Arduinos are a handy tool to have around. They’re versatile, cheap, easy to program, and have a ton of software libraries to build on. They’ve only been around for about a decade and a half though, so if you were living in 1989 and wanted to program a microcontroller you’d probably be stuck with an 8-bit microprocessor with no built-in peripherals to help, reading from a physical book about registers and timing, and probably trying to get a broken ribbon cable to behave so it would actually power up. If you want a less frustrating alternate history to live in, though, check out the latest project from [Marek].


He discovered some 6502 chips (Polish language, Google Translate link) that a Chinese manufacturer was selling, but didn’t really trust that they were legitimate. On a lark he ordered some and upon testing them he found out that they were real 6502s. Building an 8-bit computer is something he’d like to do, but in the meantime, he decided to do a project using one of these chips as a general-purpose microcontroller similar to a modern Arduino. The project has similar specs as an Arduino too, including 8kB of RAM memory, 8kB of I/O address space, and various EPROM capabilities. [Marek] went on to build a shield board for it as well, for easy access to some switches and LEDs. It’s a great build that anyone interested in microcontrollers should check out.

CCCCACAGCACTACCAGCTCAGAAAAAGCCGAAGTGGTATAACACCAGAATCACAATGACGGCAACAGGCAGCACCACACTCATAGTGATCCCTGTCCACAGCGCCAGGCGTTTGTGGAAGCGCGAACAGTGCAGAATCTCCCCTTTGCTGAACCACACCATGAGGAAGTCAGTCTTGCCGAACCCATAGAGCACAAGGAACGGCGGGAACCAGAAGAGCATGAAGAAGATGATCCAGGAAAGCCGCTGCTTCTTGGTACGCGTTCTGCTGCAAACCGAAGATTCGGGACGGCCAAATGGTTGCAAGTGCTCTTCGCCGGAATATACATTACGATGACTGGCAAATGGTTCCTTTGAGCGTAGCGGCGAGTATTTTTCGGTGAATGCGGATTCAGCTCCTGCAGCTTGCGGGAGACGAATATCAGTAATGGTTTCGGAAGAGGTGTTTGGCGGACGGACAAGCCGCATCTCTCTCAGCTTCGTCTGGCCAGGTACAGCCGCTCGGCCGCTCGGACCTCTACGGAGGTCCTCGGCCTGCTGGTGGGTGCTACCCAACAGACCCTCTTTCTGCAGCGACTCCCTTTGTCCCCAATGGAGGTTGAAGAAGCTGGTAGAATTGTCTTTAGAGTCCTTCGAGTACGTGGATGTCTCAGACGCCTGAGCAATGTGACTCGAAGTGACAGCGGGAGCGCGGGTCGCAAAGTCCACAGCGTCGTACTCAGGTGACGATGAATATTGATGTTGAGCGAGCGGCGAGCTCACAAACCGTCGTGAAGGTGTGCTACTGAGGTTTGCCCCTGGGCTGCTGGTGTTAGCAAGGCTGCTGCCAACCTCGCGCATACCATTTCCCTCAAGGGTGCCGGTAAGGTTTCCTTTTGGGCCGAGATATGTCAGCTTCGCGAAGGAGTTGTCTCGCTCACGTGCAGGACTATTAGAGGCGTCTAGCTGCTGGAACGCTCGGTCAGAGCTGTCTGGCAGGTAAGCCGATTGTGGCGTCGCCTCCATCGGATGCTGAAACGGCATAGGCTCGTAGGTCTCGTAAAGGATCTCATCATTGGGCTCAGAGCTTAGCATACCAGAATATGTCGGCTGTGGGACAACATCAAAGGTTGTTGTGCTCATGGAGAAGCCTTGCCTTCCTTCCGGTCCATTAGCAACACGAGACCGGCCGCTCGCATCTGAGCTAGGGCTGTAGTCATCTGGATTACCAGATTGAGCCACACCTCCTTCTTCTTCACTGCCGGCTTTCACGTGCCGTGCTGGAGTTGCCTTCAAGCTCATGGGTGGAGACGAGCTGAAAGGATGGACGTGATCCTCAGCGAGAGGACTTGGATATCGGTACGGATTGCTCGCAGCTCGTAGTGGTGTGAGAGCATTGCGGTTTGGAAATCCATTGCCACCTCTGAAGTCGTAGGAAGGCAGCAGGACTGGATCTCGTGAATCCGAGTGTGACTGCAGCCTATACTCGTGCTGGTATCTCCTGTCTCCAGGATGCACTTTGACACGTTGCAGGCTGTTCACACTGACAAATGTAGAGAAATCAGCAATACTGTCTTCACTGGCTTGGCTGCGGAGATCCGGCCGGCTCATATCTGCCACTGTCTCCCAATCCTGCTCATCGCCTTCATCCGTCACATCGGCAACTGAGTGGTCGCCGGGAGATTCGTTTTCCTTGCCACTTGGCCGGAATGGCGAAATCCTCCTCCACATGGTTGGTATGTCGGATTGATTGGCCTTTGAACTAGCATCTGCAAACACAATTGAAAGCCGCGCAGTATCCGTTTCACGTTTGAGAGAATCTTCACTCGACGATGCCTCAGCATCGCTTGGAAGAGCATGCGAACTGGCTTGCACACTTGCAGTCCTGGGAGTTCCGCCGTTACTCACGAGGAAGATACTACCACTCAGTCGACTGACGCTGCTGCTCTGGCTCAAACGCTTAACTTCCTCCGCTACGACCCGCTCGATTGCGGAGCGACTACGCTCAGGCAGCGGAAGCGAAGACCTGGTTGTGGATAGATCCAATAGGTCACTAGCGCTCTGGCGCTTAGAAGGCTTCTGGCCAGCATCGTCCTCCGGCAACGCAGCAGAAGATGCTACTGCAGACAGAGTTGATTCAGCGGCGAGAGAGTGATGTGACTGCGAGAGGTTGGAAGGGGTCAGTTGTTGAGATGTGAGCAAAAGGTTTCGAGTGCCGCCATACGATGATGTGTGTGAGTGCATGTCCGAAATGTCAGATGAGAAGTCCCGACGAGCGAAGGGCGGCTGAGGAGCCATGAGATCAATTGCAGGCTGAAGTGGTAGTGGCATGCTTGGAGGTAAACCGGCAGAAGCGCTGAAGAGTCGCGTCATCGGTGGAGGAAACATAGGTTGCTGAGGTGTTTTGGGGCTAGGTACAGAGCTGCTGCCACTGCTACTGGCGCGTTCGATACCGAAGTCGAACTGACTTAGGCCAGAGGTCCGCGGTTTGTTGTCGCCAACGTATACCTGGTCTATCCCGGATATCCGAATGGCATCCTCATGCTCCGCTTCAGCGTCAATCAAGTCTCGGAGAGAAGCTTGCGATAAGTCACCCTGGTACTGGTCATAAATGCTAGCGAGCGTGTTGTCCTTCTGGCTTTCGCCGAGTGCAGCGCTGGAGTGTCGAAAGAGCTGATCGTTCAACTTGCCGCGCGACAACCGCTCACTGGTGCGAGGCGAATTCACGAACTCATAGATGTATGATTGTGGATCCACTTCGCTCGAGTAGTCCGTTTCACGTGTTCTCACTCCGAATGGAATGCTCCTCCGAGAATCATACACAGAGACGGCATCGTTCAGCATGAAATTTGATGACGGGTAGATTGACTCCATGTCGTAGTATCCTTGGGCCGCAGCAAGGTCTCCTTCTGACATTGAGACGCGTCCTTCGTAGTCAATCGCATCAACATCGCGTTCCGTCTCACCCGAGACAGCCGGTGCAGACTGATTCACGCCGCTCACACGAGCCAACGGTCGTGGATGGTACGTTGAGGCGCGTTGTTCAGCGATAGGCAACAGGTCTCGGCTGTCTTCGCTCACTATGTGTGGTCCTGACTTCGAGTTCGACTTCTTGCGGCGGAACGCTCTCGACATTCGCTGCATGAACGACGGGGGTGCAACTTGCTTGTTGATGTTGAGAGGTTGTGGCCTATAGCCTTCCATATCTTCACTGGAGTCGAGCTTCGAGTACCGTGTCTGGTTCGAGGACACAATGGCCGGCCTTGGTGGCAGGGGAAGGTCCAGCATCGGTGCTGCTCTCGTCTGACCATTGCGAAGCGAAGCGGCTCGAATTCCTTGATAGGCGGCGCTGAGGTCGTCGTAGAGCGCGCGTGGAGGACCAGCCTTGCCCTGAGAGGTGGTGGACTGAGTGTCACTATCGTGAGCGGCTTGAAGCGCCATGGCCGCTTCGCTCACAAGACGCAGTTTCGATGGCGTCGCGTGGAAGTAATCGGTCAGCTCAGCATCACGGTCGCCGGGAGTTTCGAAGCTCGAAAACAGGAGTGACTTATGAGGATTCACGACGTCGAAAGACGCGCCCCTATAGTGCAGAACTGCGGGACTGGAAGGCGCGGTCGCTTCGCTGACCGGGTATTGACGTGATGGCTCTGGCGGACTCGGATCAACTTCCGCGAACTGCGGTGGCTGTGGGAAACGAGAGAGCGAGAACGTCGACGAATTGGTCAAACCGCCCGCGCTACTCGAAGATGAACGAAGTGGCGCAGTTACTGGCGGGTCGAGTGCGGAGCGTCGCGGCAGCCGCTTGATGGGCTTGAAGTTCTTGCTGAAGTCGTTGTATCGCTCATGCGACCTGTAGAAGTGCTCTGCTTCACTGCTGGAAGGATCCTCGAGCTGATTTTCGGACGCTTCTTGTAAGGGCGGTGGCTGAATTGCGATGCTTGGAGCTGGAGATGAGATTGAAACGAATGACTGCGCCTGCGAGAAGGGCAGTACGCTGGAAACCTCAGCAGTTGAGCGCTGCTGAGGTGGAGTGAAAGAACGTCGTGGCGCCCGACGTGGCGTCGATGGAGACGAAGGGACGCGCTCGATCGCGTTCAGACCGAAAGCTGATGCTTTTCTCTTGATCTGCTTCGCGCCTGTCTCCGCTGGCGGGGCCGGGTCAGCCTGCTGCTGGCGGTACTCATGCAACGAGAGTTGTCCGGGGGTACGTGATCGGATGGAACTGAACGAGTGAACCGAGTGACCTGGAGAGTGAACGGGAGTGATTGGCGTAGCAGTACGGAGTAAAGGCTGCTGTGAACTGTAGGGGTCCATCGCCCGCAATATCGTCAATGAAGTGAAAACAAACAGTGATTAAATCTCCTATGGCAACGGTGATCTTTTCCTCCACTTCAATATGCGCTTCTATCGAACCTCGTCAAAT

Keep in mind that an ATtiny45 has 8 bits like the 6502 but only costs around $1 USD, whereas a 6502 would have cost around $200 in today’s dollars. It’s really only in modern times that we can appreciate the 6502 as a cheap 8-bit microcontroller for that reason alone, but we can also appreciate how it ushered in a computer revolution since competing Intel and Motorola chips cost around six times more before it showed up. They became so popular in fact that people still regularly use them to build retro computers of all kinds.

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